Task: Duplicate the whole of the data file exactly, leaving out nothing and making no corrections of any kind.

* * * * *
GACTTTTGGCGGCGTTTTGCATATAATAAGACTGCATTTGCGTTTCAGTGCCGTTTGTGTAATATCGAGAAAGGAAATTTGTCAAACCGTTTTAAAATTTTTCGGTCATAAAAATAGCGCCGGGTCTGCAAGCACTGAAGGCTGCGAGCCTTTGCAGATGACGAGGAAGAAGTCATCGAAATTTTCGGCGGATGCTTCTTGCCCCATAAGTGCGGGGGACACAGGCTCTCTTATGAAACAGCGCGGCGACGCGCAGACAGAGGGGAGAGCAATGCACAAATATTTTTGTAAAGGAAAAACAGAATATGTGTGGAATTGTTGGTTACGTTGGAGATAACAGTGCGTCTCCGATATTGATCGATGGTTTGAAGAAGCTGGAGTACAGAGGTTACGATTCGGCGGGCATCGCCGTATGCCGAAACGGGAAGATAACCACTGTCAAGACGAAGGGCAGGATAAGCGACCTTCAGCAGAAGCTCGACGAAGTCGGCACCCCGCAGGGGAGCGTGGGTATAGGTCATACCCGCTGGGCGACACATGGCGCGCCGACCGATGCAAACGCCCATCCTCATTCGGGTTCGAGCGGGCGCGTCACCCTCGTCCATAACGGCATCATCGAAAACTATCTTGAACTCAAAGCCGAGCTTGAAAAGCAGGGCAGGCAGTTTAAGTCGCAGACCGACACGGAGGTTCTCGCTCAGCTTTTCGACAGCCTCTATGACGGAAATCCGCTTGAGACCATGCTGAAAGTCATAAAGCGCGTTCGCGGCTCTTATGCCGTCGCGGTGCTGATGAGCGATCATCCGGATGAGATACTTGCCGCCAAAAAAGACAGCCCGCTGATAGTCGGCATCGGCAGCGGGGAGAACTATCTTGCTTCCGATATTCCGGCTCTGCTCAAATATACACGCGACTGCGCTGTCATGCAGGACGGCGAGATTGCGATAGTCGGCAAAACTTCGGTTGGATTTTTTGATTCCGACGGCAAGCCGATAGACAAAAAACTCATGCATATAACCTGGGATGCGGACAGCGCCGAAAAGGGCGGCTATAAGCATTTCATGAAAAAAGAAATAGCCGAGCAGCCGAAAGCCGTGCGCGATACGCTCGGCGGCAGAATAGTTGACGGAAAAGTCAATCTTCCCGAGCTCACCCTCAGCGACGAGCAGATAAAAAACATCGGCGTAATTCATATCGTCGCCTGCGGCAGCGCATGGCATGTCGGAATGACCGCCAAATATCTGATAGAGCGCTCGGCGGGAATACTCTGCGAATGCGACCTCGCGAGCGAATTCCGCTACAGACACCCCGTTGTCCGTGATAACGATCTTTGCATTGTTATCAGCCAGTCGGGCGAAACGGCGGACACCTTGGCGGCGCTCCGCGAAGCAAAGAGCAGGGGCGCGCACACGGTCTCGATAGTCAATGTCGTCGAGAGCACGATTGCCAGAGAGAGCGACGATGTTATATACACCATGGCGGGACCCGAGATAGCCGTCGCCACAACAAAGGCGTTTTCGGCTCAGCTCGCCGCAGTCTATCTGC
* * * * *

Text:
GACTTTTGGCGGCGTTTTGCATATAATAAGACTGCATTTGCGTTTCAGTGCCGTTTGTGTAATATCGAGAAAGGAAATTTGTCAAACCGTTTTAAAATTTTTCGGTCATAAAAATAGCGCCGGGTCTGCAAGCACTGAAGGCTGCGAGCCTTTGCAGATGACGAGGAAGAAGTCATCGAAATTTTCGGCGGATGCTTCTTGCCCCATAAGTGCGGGGGACACAGGCTCTCTTATGAAACAGCGCGGCGACGCGCAGACAGAGGGGAGAGCAATGCACAAATATTTTTGTAAAGGAAAAACAGAATATGTGTGGAATTGTTGGTTACGTTGGAGATAACAGTGCGTCTCCGATATTGATCGATGGTTTGAAGAAGCTGGAGTACAGAGGTTACGATTCGGCGGGCATCGCCGTATGCCGAAACGGGAAGATAACCACTGTCAAGACGAAGGGCAGGATAAGCGACCTTCAGCAGAAGCTCGACGAAGTCGGCACCCCGCAGGGGAGCGTGGGTATAGGTCATACCCGCTGGGCGACACATGGCGCGCCGACCGATGCAAACGCCCATCCTCATTCGGGTTCGAGCGGGCGCGTCACCCTCGTCCATAACGGCATCATCGAAAACTATCTTGAACTCAAAGCCGAGCTTGAAAAGCAGGGCAGGCAGTTTAAGTCGCAGACCGACACGGAGGTTCTCGCTCAGCTTTTCGACAGCCTCTATGACGGAAATCCGCTTGAGACCATGCTGAAAGTCATAAAGCGCGTTCGCGGCTCTTATGCCGTCGCGGTGCTGATGAGCGATCATCCGGATGAGATACTTGCCGCCAAAAAAGACAGCCCGCTGATAGTCGGCATCGGCAGCGGGGAGAACTATCTTGCTTCCGATATTCCGGCTCTGCTCAAATATACACGCGACTGCGCTGTCATGCAGGACGGCGAGATTGCGATAGTCGGCAAAACTTCGGTTGGATTTTTTGATTCCGACGGCAAGCCGATAGACAAAAAACTCATGCATATAACCTGGGATGCGGACAGCGCCGAAAAGGGCGGCTATAAGCATTTCATGAAAAAAGAAATAGCCGAGCAGCCGAAAGCCGTGCGCGATACGCTCGGCGGCAGAATAGTTGACGGAAAAGTCAATCTTCCCGAGCTCACCCTCAGCGACGAGCAGATAAAAAACATCGGCGTAATTCATATCGTCGCCTGCGGCAGCGCATGGCATGTCGGAATGACCGCCAAATATCTGATAGAGCGCTCGGCGGGAATACTCTGCGAATGCGACCTCGCGAGCGAATTCCGCTACAGACACCCCGTTGTCCGTGATAACGATCTTTGCATTGTTATCAGCCAGTCGGGCGAAACGGCGGACACCTTGGCGGCGCTCCGCGAAGCAAAGAGCAGGGGCGCGCACACGGTCTCGATAGTCAATGTCGTCGAGAGCACGATTGCCAGAGAGAGCGACGATGTTATATACACCATGGCGGGACCCGAGATAGCCGTCGCCACAACAAAGGCGTTTTCGGCTCAGCTCGCCGCAGTCTATCTGC